Hallie Golden in Seattle reports for us on Colleen Echohawk’s aim to be Seattle’s first indigenous mayor:
Colleen Echohawk, a Native American woman and key advocate in Seattle’s homelessness crisis, is running for mayor of the Pacific Northwest city and laying the groundwork for it to potentially elect its first indigenous mayor.
Echohawk, an enrolled member of the Kithehaki Band of the Pawnee Nation and a member of the Upper Athabascan people of Mentasta Lake, is a progressive Democrat, but one, she said, “with strong roots in pragmatism”.
Her success in the race would be truly distinctive. It would mean the city that over 150 years ago approved an ordinance expelling the Native community, would be run by an Indigenous woman.
As the founder of the Coalition to End Urban Indigenous Homelessness, she said she launched her campaign after recognizing over the summer that the city needed to do much more to help its homeless population amid the Covid-19 pandemic.
“The status quo has been failing a lot of people in this city and we have to find ways to change, we need a fresh face up there in city hall and a prudent person who can make decisive visionary decisions because this is really a once in a generational chance,” said Echohawk, speaking to the Guardian from her campaign headquarters in the basement of her house.
Echohawk is not Coast Salish, but she has lived in Seattle for 24 years. And before she announced her candidacy, she said she called the leaders of a few of the region’s tribes – Muckleshoot Indian Tribe, Suquamish Tribe and Tulalip Tribes – to let them know she was considering a run.
“This is their territory and I will continue to lift them up in every way that I possibly can,” said Echohawk, who also founded the Chief Seattle Club, a non-profit aimed at supporting the city’s Native American and Alaska Native residents, through food, housing assistance and health care.
Read more of Hallie Golden’s report here: Colleen Echohawk aims to be Seattle’s first indigenous mayor: ‘We have to find ways to change’
Hundreds of Congressional staff members sign open letter urging Senators to convict Trump
A push to unionize workers at an Amazon warehouse in Alabama is running into tough opposition as the retail giant, whose profits have boomed during the coronavirus pandemic despite concerns over worker safety, has launched an aggressive anti-union drive.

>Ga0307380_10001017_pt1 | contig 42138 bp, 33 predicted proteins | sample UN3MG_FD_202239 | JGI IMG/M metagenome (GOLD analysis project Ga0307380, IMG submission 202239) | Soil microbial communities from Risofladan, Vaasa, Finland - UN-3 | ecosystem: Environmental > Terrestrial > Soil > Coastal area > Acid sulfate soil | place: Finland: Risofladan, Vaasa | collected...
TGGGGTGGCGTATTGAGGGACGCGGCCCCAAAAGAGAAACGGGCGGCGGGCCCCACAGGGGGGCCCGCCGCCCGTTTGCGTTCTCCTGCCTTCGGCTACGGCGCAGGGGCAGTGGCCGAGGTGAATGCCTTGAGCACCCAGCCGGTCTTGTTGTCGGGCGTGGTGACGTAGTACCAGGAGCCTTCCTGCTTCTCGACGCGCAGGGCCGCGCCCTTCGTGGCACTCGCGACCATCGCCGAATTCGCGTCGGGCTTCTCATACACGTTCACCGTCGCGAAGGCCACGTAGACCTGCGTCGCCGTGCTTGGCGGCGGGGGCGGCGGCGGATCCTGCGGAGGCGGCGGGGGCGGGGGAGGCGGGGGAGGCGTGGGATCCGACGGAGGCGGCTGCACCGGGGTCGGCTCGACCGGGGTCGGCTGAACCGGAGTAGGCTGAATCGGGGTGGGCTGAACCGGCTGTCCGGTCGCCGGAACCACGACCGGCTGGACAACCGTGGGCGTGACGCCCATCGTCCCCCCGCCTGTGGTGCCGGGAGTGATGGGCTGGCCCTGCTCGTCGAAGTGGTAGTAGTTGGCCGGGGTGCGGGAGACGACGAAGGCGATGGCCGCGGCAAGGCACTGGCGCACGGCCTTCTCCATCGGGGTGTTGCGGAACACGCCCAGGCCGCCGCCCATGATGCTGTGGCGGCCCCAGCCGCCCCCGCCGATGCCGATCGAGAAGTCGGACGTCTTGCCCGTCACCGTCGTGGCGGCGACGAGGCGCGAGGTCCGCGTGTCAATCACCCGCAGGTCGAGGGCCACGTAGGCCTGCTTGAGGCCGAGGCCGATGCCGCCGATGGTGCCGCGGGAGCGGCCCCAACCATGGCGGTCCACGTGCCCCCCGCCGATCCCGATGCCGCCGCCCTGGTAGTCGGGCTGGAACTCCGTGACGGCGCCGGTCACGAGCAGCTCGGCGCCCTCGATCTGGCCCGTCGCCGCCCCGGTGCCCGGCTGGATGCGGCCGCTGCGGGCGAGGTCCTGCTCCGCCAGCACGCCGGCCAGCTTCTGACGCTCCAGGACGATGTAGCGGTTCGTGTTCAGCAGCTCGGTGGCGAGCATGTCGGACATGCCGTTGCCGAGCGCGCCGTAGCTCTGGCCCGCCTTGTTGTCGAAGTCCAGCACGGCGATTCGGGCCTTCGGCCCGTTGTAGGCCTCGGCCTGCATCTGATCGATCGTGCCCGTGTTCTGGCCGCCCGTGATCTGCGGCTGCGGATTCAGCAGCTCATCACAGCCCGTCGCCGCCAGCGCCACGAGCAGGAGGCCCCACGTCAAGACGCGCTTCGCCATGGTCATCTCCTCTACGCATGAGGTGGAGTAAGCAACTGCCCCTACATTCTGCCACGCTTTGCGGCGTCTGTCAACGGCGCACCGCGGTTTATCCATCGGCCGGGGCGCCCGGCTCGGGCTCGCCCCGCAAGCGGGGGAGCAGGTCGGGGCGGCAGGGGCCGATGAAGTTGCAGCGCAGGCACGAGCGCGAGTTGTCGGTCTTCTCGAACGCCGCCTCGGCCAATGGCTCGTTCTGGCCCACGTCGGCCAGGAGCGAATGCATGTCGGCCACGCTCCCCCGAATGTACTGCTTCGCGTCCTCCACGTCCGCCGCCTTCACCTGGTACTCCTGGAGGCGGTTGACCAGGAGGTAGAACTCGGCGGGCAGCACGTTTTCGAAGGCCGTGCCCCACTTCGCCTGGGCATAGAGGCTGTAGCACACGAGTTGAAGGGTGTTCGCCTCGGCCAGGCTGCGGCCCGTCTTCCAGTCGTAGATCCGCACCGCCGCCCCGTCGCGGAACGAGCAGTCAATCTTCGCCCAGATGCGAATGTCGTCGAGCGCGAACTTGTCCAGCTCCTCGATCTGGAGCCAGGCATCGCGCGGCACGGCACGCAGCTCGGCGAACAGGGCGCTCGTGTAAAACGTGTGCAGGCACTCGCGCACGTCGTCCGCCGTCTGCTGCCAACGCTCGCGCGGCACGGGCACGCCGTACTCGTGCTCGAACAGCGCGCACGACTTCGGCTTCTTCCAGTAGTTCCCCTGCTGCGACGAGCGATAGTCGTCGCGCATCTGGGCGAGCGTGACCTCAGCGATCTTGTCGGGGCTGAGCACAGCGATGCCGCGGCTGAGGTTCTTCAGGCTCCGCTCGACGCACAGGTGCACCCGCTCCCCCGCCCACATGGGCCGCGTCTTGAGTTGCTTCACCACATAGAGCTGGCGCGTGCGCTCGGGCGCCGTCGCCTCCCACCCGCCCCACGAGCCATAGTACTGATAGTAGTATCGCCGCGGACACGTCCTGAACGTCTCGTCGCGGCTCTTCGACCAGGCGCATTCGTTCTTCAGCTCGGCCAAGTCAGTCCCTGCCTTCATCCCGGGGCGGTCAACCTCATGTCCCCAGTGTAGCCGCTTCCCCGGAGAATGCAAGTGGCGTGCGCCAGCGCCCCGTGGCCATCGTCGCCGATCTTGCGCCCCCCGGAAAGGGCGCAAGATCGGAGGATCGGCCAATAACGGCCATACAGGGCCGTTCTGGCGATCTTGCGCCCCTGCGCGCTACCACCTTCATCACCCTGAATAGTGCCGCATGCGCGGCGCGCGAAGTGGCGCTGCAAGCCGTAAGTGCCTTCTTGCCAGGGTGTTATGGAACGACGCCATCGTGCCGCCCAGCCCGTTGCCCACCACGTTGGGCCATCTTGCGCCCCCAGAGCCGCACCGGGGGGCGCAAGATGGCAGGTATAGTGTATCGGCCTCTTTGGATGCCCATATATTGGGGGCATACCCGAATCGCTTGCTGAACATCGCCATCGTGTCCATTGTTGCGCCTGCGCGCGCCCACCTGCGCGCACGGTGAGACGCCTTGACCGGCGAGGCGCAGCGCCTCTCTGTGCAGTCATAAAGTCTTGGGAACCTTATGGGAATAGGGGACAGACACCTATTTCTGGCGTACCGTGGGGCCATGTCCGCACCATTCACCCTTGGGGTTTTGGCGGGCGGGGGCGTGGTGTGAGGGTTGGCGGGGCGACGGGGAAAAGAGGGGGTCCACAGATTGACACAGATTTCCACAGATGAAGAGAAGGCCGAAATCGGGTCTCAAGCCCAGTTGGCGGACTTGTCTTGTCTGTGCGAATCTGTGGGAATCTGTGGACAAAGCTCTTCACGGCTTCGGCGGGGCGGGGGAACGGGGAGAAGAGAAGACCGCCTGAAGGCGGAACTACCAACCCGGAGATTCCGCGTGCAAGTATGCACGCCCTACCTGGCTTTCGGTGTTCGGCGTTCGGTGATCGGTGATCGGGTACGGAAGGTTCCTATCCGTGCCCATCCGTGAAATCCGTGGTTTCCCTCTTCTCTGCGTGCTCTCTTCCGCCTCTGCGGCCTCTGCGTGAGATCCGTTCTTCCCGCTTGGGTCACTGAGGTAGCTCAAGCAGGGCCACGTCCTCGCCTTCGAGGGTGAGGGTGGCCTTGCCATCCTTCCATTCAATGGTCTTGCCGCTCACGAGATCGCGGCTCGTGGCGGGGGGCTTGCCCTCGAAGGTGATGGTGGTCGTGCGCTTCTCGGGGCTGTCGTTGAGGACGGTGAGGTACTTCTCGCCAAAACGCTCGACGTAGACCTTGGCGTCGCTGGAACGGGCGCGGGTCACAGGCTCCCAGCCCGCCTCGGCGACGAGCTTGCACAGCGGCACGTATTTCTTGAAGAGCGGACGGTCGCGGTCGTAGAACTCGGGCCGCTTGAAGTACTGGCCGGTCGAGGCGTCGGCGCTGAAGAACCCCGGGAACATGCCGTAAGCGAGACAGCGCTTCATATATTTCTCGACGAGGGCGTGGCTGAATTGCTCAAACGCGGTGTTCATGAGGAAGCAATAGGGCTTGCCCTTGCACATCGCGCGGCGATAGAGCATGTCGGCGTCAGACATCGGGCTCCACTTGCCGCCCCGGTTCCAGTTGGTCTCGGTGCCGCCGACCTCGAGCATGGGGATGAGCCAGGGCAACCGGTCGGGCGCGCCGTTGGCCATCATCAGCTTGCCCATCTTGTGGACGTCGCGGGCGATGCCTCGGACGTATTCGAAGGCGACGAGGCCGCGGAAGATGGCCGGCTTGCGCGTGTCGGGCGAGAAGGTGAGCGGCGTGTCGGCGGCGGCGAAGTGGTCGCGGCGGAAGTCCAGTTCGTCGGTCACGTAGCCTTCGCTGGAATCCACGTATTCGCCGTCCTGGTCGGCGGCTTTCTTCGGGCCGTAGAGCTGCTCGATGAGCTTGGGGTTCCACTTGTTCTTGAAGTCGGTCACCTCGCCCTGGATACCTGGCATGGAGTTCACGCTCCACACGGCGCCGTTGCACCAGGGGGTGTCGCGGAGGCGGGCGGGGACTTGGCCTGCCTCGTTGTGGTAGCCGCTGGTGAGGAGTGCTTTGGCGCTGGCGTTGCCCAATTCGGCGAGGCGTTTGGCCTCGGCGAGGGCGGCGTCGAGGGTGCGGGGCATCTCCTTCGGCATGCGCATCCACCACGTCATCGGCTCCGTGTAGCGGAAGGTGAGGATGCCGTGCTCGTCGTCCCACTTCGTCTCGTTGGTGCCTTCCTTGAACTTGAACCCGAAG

If workers at the BHM1 warehouse in Bessemer, near Birmingham, succeed in their efforts they would form the first union at an Amazon warehouse in the US.
The warehouse opened in March 2020, during the beginning of the pandemic. By the end of 2020, the Retail Wholesale and Department Store Union said over 2,000 workers at the warehouse signed union authorization cards ahead of the election workers filed for in November 2020.
Ballots for the election are scheduled to be mailed out to around 5,800 Amazon workers on 8 February, with vote-counting scheduled for 30 March 2021. Lawyers for Amazon are currently trying to appeal the decision to allow the election to be carried out by mail, and have requested the election be delayed until their appeal is reviewed.
Ahead of the union election, Amazon has strongly encouraged workers to vote against the union through texts, messaging, an anti-union website and several anti-union captive audience meetings with workers at the warehouse.
In the texts, Amazon claims workers will “be giving up your right to speak for yourself” by signing a union authorization card and emphasizing union dues, claiming “unions are a business,” telling workers “don’t let the union take your money for nothing” and prompting them to visit their anti-union website DoItWithoutDues.com.
Amazon has also sponsored ads on Facebook featuring their anti-union website entitled “do it without dues” and telling workers to vote “no” in the union election.
“When it comes to this union busting, it’s severe. We’ve never seen anything like it on this level,” said Joshua Brewer, an organizer with the Retail, Wholesale and Department Store Union.
Read more of Michael Sainato’s report here: Amazon intensifies ‘severe’ effort to discourage first-ever US warehouse union